Could Amazon’s Flex Drivers be the saviors of the mall?


Shopping centers. So 1980s.

Shopping centers, therefore 2022 – and at the forefront of omnichannel commerce.

To that end, it may be Amazon, that bastion of e-commerce, giving the bridge to malls, that bastion of brick-and-mortar retail, to make the leap to cross-channel sales.

Amazon is testing a new program that will leverage its network of Flex drivers to bring deliveries to consumers’ doorsteps from malls in a few select locations, including Las Vegas, Virginia and Texas.

Per company comment: Kate Kudrna, an Amazon spokeswoman, said a few “existing Amazon sellers” are participating in the program. In terms of mechanics, the Flex driver collects orders from points of sale located in shopping centers and delivers them to the consumer’s home.

“We have been shipping from third-party stores for years,” Kudrna said in a statement. “It’s another way for us to connect Amazon sellers with customers through convenient delivery options.

The program is in its early stages and it remains to be seen if it will expand to a larger stage.

Also read: Amazon is testing same-day deliveries to malls

Launch an omnichannel network

But should there be a wider network with this model, for shopping malls, the brand name connection in e-commerce tethers is closer to the digital era. Beyond the limitations of online ordering, in-store pick-up, models would now allow consumers to have their home delivered, which could entice them to hit the buy button. It’s a way to maintain dynamic income and move inventory.

For Amazon, of course, the move is there too to push more fully into brick-and-mortar channels. With wheels on the ground, so to speak, transporting goods to customers on demand without, say, a one- or two-day delivery window is a way to cope with companies like Uber, who have, in their own initiatives, go beyond grocery delivery.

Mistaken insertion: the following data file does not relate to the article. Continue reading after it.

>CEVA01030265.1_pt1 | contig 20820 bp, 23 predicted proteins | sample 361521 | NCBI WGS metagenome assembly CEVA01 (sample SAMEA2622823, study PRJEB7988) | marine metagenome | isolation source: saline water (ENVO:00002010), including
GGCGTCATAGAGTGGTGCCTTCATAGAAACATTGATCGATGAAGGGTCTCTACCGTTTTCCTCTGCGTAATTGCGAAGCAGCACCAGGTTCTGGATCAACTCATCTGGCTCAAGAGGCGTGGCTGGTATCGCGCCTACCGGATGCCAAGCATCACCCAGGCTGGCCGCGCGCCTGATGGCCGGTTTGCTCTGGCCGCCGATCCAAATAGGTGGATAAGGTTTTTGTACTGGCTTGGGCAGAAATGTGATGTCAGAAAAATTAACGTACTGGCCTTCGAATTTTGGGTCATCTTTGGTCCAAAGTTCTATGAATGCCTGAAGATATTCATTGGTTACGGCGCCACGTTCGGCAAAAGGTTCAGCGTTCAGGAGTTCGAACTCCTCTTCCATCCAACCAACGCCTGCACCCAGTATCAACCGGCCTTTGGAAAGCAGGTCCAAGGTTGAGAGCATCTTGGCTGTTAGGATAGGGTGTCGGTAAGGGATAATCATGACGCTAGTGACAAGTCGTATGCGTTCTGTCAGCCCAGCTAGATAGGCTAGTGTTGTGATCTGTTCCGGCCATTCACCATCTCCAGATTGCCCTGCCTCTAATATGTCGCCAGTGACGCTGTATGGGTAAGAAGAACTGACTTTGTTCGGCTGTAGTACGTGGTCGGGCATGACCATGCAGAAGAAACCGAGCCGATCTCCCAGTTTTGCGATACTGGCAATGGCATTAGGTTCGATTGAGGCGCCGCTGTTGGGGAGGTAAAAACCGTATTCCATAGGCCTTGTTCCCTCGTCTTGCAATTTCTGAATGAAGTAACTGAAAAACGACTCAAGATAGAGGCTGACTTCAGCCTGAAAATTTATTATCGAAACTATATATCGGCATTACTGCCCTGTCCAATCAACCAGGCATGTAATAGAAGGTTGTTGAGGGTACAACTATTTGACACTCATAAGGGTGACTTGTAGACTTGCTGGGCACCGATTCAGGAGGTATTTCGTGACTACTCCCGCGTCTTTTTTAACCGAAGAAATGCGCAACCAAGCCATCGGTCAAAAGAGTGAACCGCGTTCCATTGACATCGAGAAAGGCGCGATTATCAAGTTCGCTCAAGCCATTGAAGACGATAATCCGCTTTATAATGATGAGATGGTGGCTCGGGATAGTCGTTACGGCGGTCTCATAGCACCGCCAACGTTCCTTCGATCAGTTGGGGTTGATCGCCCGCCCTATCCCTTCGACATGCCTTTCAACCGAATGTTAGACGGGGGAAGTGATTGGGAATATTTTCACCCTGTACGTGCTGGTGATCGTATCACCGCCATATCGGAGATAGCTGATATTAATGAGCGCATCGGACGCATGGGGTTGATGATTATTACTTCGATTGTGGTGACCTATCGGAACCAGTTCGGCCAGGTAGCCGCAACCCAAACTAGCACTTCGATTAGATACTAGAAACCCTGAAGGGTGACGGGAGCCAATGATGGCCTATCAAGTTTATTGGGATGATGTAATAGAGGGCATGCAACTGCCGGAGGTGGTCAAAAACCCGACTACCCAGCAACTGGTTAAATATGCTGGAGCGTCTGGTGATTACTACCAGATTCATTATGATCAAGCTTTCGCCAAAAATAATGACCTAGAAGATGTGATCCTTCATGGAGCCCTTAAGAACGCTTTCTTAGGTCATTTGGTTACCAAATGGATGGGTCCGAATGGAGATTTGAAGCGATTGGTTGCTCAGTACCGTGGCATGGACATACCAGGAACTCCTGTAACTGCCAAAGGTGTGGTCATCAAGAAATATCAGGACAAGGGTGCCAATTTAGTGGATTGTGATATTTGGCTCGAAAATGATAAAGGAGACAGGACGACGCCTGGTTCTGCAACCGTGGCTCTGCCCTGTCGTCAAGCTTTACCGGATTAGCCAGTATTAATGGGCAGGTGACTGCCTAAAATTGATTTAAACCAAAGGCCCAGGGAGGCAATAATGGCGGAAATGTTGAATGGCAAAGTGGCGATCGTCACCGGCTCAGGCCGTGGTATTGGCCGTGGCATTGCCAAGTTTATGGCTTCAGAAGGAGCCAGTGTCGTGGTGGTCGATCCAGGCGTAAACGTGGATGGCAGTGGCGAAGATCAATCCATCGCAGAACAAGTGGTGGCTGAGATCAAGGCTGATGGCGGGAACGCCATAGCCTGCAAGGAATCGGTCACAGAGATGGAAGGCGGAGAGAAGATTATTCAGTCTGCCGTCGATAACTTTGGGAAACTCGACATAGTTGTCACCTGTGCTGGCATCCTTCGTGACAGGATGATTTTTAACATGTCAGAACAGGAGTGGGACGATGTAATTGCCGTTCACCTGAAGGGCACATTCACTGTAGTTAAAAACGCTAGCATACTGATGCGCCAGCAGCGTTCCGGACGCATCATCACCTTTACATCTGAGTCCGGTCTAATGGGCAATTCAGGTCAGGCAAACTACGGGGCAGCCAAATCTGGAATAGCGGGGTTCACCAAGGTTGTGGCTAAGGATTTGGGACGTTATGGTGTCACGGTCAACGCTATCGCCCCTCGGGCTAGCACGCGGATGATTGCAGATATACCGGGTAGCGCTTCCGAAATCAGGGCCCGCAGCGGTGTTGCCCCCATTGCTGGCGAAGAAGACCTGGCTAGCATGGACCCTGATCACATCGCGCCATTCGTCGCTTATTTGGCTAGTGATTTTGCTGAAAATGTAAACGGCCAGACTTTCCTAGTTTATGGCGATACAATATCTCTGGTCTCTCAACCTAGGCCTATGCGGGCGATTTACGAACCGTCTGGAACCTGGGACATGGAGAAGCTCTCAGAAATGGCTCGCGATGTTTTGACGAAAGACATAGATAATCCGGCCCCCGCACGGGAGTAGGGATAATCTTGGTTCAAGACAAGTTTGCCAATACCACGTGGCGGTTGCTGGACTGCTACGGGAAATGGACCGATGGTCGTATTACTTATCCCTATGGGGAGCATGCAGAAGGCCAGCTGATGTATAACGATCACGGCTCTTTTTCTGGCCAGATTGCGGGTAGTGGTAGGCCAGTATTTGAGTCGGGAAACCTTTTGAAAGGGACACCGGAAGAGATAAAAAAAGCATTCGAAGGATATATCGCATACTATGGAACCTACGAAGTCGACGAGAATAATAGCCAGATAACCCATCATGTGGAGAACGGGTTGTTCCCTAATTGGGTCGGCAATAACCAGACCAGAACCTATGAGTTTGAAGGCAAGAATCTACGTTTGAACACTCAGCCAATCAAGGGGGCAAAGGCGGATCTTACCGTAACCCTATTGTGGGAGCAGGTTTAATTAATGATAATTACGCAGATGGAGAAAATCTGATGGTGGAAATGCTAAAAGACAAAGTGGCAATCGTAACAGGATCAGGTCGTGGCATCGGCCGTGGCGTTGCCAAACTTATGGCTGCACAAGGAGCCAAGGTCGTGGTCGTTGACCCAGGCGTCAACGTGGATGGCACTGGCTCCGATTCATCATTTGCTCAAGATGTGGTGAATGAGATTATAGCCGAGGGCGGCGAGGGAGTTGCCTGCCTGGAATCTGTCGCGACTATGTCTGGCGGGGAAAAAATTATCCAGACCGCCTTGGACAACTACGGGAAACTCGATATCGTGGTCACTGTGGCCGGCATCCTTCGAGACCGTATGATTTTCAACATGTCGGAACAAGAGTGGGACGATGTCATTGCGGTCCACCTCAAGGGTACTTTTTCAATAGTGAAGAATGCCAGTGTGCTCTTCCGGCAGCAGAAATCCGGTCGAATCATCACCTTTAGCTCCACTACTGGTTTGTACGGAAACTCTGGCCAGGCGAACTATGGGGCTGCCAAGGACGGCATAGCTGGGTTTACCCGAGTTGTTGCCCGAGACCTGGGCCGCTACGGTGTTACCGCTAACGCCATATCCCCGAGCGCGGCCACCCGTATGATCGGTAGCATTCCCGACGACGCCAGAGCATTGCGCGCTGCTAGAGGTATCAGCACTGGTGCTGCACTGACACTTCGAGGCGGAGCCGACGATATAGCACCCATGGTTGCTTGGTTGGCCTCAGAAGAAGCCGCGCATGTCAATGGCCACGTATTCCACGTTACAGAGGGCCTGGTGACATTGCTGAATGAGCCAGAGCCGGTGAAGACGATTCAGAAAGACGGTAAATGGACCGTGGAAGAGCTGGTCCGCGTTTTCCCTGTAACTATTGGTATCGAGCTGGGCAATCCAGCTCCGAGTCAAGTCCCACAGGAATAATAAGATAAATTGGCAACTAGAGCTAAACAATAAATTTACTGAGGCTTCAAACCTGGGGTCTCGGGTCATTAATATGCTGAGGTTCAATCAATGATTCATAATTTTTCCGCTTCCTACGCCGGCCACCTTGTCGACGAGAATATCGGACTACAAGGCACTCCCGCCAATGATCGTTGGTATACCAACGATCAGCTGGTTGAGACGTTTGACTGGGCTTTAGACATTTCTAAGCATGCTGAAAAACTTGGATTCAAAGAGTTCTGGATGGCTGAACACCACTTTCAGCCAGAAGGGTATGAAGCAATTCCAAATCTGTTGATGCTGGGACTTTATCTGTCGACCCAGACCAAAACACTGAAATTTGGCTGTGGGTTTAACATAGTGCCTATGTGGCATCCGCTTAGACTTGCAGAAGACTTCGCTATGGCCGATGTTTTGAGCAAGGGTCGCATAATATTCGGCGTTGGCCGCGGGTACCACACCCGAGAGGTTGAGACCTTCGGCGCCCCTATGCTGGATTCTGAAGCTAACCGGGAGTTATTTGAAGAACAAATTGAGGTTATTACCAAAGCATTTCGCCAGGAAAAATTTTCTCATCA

Amazon has already expanded its third-party offerings with Prime. In this case, with Flex, the company has a firm footing in the gig economy. Delivery is, where applicable, flexible (no pun intended with Amazon Flex). Continuing to monetize its last-mile infrastructure and staff would be a strategic advantage for Amazon.

And, this omnichannel effort – here with shopping malls at the center – is also proof positive that the great digital shift may not be the total tidal wave we saw in the darkest days of the pandemic, but the desire for a quick and transparent experience is paramount.

As Karen Webster noted in a recent column, 57% of merchants now allow consumers to use their stores as fulfillment centers because it’s also good for the consumer who wants to “buy now and get now.” Bringing a same-day option accelerates, at least in some sense, “Webster’s inevitability that the digital and the physical will become an integrated experience as ecosystems emerge.” Along the way, Amazon could help malls not just survive, but thrive.

Read also: RIP digital transformation, we hardly knew it



On: Shoppers who have store cards use them for 87% of all eligible purchases – but that doesn’t mean retailers should start buy now, pay later (BNPL) options at checkout. The Truth About BNPL and Store Cards, a collaboration between PYMNTS and PayPal, surveys 2,161 consumers to find out why providing both BNPL and Store Cards is key to helping merchants maximize conversion.


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